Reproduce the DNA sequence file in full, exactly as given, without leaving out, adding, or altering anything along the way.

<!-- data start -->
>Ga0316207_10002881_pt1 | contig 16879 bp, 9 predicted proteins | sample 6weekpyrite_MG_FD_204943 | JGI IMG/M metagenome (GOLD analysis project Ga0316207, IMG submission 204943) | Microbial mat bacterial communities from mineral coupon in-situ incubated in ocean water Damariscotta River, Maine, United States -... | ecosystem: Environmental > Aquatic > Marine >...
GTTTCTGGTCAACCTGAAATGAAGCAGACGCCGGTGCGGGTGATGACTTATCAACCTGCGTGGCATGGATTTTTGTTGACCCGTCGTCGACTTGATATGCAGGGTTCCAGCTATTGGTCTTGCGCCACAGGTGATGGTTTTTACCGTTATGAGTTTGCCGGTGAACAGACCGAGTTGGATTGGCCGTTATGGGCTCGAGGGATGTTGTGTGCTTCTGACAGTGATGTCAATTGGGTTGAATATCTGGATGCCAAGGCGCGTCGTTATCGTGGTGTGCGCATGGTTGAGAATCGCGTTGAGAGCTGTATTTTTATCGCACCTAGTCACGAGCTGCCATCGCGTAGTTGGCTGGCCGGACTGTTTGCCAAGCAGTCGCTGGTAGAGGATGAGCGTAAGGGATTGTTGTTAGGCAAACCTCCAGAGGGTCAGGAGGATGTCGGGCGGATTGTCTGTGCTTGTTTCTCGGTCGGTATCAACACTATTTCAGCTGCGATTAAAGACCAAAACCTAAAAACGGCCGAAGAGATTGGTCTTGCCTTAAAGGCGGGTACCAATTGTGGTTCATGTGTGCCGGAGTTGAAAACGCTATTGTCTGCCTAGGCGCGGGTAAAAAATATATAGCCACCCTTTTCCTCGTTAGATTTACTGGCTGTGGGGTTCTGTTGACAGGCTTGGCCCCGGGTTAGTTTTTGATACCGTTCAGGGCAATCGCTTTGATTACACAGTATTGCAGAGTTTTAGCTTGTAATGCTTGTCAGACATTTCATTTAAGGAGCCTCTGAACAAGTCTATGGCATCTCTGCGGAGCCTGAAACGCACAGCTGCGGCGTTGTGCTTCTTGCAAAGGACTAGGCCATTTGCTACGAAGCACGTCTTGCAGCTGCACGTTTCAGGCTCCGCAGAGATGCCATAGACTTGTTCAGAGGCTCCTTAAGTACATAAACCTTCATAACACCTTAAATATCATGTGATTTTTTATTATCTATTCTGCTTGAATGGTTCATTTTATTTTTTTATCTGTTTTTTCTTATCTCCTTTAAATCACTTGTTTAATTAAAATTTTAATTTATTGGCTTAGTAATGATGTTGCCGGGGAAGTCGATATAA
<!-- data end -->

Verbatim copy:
>Ga0316207_10002881_pt1 | contig 16879 bp, 9 predicted proteins | sample 6weekpyrite_MG_FD_204943 | JGI IMG/M metagenome (GOLD analysis project Ga0316207, IMG submission 204943) | Microbial mat bacterial communities from mineral coupon in-situ incubated in ocean water Damariscotta River, Maine, United States -... | ecosystem: Environmental > Aquatic > Marine >...
GTTTCTGGTCAACCTGAAATGAAGCAGACGCCGGTGCGGGTGATGACTTATCAACCTGCGTGGCATGGATTTTTGTTGACCCGTCGTCGACTTGATATGCAGGGTTCCAGCTATTGGTCTTGCGCCACAGGTGATGGTTTTTACCGTTATGAGTTTGCCGGTGAACAGACCGAGTTGGATTGGCCGTTATGGGCTCGAGGGATGTTGTGTGCTTCTGACAGTGATGTCAATTGGGTTGAATATCTGGATGCCAAGGCGCGTCGTTATCGTGGTGTGCGCATGGTTGAGAATCGCGTTGAGAGCTGTATTTTTATCGCACCTAGTCACGAGCTGCCATCGCGTAGTTGGCTGGCCGGACTGTTTGCCAAGCAGTCGCTGGTAGAGGATGAGCGTAAGGGATTGTTGTTAGGCAAACCTCCAGAGGGTCAGGAGGATGTCGGGCGGATTGTCTGTGCTTGTTTCTCGGTCGGTATCAACACTATTTCAGCTGCGATTAAAGACCAAAACCTAAAAACGGCCGAAGAGATTGGTCTTGCCTTAAAGGCGGGTACCAATTGTGGTTCATGTGTGCCGGAGTTGAAAACGCTATTGTCTGCCTAGGCGCGGGTAAAAAATATATAGCCACCCTTTTCCTCGTTAGATTTACTGGCTGTGGGGTTCTGTTGACAGGCTTGGCCCCGGGTTAGTTTTTGATACCGTTCAGGGCAATCGCTTTGATTACACAGTATTGCAGAGTTTTAGCTTGTAATGCTTGTCAGACATTTCATTTAAGGAGCCTCTGAACAAGTCTATGGCATCTCTGCGGAGCCTGAAACGCACAGCTGCGGCGTTGTGCTTCTTGCAAAGGACTAGGCCATTTGCTACGAAGCACGTCTTGCAGCTGCACGTTTCAGGCTCCGCAGAGATGCCATAGACTTGTTCAGAGGCTCCTTAAGTACATAAACCTTCATAACACCTTAAATATCATGTGATTTTTTATTATCTATTCTGCTTGAATGGTTCATTTTATTTTTTTATCTGTTTTTTCTTATCTCCTTTAAATCACTTGTTTAATTAAAATTTTAATTTATTGGCTTAGTAATGATGTTGCCGGGGAAGTCGATATAA